When compared to other European populations, Sardinia was confirmed to be a genetic “outlier”, whereas the Northern Italian population was genetically close to the French population, and the Southern Italians had some similarities with other Mediterranean populations such as those from Middle East. Unfortunately, lack of data from other relevant reference populations from the South-East Europe, e.g. from the Balkan peninsula, made it impossible to fully analyze the extent of the Eastern contribution in Italian populations.There are data on the Balkan peninsula on both POPRES (which is not available to me), as well as other recent studies. I maintain a list of data sources at the bottom left of the Dodecad blog. It is hard to get very excited about a study that does not compare Italians against populations from the Balkans and Anatolia.
PLoS ONE 7(9): e43759. doi:10.1371/journal.pone.0043759
An Overview of the Genetic Structure within the Italian Population from Genome-Wide Data
Cornelia Di Gaetano et al.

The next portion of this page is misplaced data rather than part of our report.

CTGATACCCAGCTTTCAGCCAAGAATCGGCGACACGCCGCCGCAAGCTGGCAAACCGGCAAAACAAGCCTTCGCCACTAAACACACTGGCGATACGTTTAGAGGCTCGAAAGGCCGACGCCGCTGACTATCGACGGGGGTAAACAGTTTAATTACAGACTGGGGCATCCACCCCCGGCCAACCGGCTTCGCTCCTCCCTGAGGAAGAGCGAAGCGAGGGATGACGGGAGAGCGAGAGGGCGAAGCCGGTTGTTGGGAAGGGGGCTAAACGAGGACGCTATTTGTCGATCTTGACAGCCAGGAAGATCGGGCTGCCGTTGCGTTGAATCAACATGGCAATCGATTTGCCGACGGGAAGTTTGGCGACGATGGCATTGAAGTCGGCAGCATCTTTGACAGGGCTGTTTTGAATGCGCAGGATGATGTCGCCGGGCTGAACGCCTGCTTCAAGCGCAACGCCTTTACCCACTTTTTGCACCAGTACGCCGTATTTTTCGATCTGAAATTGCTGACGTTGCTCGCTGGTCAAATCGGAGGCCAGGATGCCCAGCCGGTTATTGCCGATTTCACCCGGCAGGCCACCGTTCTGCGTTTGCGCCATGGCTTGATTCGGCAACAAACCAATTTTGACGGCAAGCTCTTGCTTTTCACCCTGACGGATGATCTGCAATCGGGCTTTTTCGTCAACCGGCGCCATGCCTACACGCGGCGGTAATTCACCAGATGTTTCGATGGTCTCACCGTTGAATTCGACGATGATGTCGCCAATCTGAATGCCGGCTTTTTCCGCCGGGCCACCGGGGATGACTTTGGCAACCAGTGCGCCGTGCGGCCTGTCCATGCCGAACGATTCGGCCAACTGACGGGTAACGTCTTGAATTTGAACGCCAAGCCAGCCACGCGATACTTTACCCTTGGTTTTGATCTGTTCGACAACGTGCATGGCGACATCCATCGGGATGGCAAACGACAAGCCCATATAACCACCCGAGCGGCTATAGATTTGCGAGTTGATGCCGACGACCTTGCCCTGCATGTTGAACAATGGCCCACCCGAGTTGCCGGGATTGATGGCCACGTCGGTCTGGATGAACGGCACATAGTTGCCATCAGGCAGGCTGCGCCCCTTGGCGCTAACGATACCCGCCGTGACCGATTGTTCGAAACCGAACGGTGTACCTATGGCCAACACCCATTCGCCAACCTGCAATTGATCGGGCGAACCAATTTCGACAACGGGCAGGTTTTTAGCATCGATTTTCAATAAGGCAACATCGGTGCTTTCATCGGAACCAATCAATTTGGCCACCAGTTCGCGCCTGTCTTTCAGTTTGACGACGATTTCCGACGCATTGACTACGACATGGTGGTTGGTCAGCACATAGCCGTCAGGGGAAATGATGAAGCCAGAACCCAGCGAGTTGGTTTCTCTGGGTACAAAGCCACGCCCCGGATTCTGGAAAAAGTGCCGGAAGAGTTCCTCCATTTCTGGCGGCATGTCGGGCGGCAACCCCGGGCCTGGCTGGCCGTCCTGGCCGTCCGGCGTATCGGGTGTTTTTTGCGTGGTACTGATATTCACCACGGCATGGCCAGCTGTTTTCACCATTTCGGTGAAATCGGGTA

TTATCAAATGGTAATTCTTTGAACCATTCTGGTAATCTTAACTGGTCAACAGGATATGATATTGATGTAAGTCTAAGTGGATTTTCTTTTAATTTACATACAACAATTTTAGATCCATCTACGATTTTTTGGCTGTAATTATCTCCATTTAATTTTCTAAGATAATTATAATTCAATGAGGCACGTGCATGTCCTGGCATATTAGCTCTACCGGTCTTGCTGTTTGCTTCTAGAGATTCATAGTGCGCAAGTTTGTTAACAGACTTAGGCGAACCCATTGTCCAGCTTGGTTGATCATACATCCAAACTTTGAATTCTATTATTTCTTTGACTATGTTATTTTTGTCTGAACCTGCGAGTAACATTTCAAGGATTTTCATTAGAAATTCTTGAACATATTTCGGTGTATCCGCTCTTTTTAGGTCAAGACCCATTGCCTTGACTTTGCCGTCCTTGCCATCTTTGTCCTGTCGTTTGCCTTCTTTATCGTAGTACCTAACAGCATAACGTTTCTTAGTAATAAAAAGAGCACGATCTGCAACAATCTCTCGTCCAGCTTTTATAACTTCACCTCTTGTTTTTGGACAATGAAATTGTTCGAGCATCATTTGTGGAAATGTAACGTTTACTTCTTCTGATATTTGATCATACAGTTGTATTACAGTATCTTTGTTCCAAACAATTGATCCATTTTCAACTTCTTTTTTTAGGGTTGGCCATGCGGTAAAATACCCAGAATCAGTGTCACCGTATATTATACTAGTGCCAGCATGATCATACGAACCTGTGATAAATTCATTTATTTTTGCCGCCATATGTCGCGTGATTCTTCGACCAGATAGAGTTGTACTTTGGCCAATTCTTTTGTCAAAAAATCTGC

In spite of the common belief of Europe as reasonably homogeneous at genetic level, advances in high-throughput genotyping technology have resolved several gradients which define different geographical areas with good precision. When Northern and Southern European groups were considered separately, there were clear genetic distinctions. Intra-country genetic differences were also evident, especially in Finland and, to a lesser extent, within other European populations. Here, we present the first analysis using the 125,799 genome-wide Single Nucleotide Polymorphisms (SNPs) data of 1,014 Italians with wide geographical coverage. We showed by using Principal Component analysis and model-based individual ancestry analysis, that the current population of Sardinia can be clearly differentiated genetically from mainland Italy and Sicily, and that a certain degree of genetic differentiation is detectable within the current Italian peninsula population. Pair-wise FST statistics Northern and Southern Italy amounts approximately to 0.001 between, and around 0.002 between Northern Italy and Utah residents with Northern and Western European ancestry (CEU). The Italian population also revealed a fine genetic substructure underscoring by the genomic inflation (Sardinia vs. Northern Italy = 3.040 and Northern Italy vs. CEU = 1.427), warning against confounding effects of hidden relatedness and population substructure in association studies.